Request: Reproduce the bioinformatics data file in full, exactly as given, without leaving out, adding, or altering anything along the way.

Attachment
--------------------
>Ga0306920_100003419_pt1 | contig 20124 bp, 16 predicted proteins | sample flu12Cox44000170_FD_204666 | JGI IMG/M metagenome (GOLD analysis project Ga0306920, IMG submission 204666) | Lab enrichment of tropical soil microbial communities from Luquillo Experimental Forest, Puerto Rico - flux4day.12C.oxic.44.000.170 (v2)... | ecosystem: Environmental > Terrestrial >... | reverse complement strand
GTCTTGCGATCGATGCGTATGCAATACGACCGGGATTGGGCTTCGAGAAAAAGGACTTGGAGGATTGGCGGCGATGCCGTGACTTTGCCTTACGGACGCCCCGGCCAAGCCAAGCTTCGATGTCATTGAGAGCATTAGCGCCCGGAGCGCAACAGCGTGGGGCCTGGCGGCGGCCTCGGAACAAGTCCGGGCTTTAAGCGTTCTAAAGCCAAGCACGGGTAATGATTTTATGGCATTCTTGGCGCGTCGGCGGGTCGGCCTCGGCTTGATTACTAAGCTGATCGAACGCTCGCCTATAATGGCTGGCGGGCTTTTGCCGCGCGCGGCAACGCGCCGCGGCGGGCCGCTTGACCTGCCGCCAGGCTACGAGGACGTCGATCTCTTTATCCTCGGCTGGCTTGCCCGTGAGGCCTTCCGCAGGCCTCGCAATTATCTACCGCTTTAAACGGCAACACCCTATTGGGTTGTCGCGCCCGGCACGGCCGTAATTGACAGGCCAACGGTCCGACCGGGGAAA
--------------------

>Ga0306920_100003419_pt1 | contig 20124 bp, 16 predicted proteins | sample flu12Cox44000170_FD_204666 | JGI IMG/M metagenome (GOLD analysis project Ga0306920, IMG submission 204666) | Lab enrichment of tropical soil microbial communities from Luquillo Experimental Forest, Puerto Rico - flux4day.12C.oxic.44.000.170 (v2)... | ecosystem: Environmental > Terrestrial >... | reverse complement strand
GTCTTGCGATCGATGCGTATGCAATACGACCGGGATTGGGCTTCGAGAAAAAGGACTTGGAGGATTGGCGGCGATGCCGTGACTTTGCCTTACGGACGCCCCGGCCAAGCCAAGCTTCGATGTCATTGAGAGCATTAGCGCCCGGAGCGCAACAGCGTGGGGCCTGGCGGCGGCCTCGGAACAAGTCCGGGCTTTAAGCGTTCTAAAGCCAAGCACGGGTAATGATTTTATGGCATTCTTGGCGCGTCGGCGGGTCGGCCTCGGCTTGATTACTAAGCTGATCGAACGCTCGCCTATAATGGCTGGCGGGCTTTTGCCGCGCGCGGCAACGCGCCGCGGCGGGCCGCTTGACCTGCCGCCAGGCTACGAGGACGTCGATCTCTTTATCCTCGGCTGGCTTGCCCGTGAGGCCTTCCGCAGGCCTCGCAATTATCTACCGCTTTAAACGGCAACACCCTATTGGGTTGTCGCGCCCGGCACGGCCGTAATTGACAGGCCAACGGTCCGACCGGGGAAA